see the evolution of the poem, I want to suggest that until the poem has truly found its life, you have to honor the poem first. You don't owe your readers an "education," especially at the poem's expense.

This ain't no teaching hospital.
jenni said…
Well i never critique a draft posted on a blog, because a blog is not a workshop. If I find something to like in the poem, I comment on that. What happens to the poem is between the writer and the poem. I think of it as very private and do not want to interfere. I can only speak for my own process, but in several months I usually know if a draft has promise or not. At that point I make the decision to either revise or abandon it. I assume Collin, being an adult, has his own process too, which may or may not include posting drafts on his blog. Process is individual. There are no absolutes. What might harm one writer will help another. One writer may spend years revising (Bishop) and another may only revise a word or two (Ashbery). In the end, only you can be the judge of your creations.
Collin said…
I respect those thoughts, although I think several of the people who have posted here already know a thing or two about craft.

You still haven't said what you think the poem needs or does not need. You had mentioned syntax when you back-channeld me or possibly adding another stanza. You're right, this ain't no teaching hospital (or CBGB's or disco, for that matter) but since its posted and out there, give me some thoughts. :)
Tania Rochelle said…
Heck no.

I won't be a bridesmaid if I can't bless the union.
Collin said…
Moving on then...

lol
Nick said…
"Any poem is best imagined as provisional.... Even after a poem has hardened into print, it may continue to represent a risk, a chance, a surmise, or a hypothesis about itself." (Mary Kinzie) Therefore, since a poem is never fully realized, (at least according to Kinzie), it would seem to be logical to assume that presenting it to the world in whatever form it presently exhibits should not be detrimental to its health or evolution.

RE: "A poem has a life of its own, something it wishes to be, and our job is to find out what that is and get it there."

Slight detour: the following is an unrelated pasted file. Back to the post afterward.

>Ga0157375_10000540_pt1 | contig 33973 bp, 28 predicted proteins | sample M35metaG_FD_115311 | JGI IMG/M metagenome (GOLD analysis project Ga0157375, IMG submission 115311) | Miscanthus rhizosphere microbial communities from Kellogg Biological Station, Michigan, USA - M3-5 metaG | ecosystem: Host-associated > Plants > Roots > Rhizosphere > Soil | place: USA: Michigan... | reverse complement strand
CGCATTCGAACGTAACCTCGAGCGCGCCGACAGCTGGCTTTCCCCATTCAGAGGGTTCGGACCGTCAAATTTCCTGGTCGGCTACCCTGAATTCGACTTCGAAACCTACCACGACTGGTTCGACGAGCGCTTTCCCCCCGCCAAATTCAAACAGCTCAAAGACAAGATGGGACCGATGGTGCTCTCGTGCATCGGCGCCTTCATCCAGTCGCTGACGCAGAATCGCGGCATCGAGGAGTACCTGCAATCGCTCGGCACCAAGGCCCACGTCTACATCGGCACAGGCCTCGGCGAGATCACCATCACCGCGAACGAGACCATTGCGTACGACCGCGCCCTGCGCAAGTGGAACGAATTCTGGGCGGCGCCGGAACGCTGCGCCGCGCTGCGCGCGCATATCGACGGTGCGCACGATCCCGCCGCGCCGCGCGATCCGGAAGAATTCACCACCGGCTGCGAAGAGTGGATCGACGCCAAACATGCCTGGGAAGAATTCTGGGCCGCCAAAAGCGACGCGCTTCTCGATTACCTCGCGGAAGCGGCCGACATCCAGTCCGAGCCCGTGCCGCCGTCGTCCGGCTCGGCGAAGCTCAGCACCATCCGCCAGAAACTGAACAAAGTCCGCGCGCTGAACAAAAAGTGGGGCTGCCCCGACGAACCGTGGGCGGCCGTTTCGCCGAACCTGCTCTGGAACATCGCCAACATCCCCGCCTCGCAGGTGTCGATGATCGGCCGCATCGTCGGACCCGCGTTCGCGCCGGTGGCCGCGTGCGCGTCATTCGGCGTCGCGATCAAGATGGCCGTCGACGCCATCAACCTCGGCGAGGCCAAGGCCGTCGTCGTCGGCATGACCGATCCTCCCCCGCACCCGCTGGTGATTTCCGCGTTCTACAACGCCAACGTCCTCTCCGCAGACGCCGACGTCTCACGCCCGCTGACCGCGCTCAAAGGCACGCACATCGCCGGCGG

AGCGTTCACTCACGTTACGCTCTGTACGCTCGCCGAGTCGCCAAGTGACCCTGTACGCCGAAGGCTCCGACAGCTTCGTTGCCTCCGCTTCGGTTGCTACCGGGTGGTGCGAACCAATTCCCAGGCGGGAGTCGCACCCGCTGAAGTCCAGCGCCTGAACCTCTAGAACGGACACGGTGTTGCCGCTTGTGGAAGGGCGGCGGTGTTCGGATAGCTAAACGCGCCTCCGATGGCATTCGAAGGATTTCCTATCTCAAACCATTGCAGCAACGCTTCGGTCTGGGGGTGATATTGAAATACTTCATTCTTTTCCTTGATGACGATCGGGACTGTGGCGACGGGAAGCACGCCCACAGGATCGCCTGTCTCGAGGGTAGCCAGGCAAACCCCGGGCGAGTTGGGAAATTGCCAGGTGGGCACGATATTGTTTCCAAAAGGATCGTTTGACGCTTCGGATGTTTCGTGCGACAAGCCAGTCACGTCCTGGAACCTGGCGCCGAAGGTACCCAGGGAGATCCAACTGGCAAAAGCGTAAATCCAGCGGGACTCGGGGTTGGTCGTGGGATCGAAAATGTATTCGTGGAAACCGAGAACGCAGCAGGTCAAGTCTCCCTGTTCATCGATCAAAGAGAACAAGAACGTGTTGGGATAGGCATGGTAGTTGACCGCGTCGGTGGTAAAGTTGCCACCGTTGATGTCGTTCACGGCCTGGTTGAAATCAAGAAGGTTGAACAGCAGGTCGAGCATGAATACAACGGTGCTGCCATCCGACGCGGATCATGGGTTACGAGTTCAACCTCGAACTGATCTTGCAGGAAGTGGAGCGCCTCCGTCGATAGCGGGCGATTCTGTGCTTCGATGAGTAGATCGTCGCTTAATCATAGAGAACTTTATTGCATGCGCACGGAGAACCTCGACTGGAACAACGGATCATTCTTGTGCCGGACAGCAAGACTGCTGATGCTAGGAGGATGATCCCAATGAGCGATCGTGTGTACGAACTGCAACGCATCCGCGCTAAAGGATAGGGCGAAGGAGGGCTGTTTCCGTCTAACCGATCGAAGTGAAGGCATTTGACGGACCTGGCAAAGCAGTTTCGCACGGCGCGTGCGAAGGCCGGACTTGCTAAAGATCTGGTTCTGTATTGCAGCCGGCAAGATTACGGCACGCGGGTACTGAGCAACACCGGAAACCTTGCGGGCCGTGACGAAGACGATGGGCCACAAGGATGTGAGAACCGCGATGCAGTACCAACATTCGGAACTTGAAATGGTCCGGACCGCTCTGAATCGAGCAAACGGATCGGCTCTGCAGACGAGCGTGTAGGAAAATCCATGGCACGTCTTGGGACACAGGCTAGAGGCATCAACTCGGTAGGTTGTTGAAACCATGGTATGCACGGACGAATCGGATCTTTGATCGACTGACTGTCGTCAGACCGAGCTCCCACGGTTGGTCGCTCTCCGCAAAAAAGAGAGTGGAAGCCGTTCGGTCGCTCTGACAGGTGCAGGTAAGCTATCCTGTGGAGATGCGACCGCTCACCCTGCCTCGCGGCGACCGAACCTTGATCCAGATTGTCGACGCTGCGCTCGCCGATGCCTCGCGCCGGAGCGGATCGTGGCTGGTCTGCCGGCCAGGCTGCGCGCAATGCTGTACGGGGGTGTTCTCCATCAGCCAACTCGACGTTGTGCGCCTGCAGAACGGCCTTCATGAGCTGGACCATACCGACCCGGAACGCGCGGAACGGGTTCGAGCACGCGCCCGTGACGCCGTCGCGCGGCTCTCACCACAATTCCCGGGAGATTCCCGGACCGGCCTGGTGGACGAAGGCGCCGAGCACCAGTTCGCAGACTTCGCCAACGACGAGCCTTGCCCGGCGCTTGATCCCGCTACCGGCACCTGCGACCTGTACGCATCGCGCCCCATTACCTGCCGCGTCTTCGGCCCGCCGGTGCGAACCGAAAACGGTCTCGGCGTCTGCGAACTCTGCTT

My guess is that any poem, much like the person that penned it, will never be what we really want it to be. Rather it will be in the constant state of "getting there". At least that is what I have found to be true of my poetry.
Tania Rochelle said…
And my guess is that if you put it out to the public prematurely and get a big cheese wheel of applause, you'll never push to get it as far as it would otherwise go.

But, guys, blog your poems all day long. They're your poems.

We can simply disagree.
Collin said…
The big cheese wheel of applause! I'm stealing that for a poem...unless you claim it first.

I do appreciate everyone's comments and thoughts here. Tania is always pushing me harder to write better work and has been very supportive and has voiced her opposition before about me posting a poem before it's ready. I'm sure this poem will eventually get some tweaking. For now, it stands as posted.

Not to break the mystery of the poem, but this was written in response to something that happened a few weeks ago in my personal life. I needed to see these words somewhere besides my notebook, needed to make a declaration of the situation so that it would be public record and a reminder.

Is it the "best" poem I've ever written? Not be a long shot, but to paraphrase Joey (Mary Beth Hurt) in the film "Interiors," I felt compelled to write these thoughts down. They seemed very powerful to me.
Teamaster said…
"can pinpoint you on maps

or the fractured lines of my palm"

BRAVO.

One of your best and most concise poems, Collin.

-D.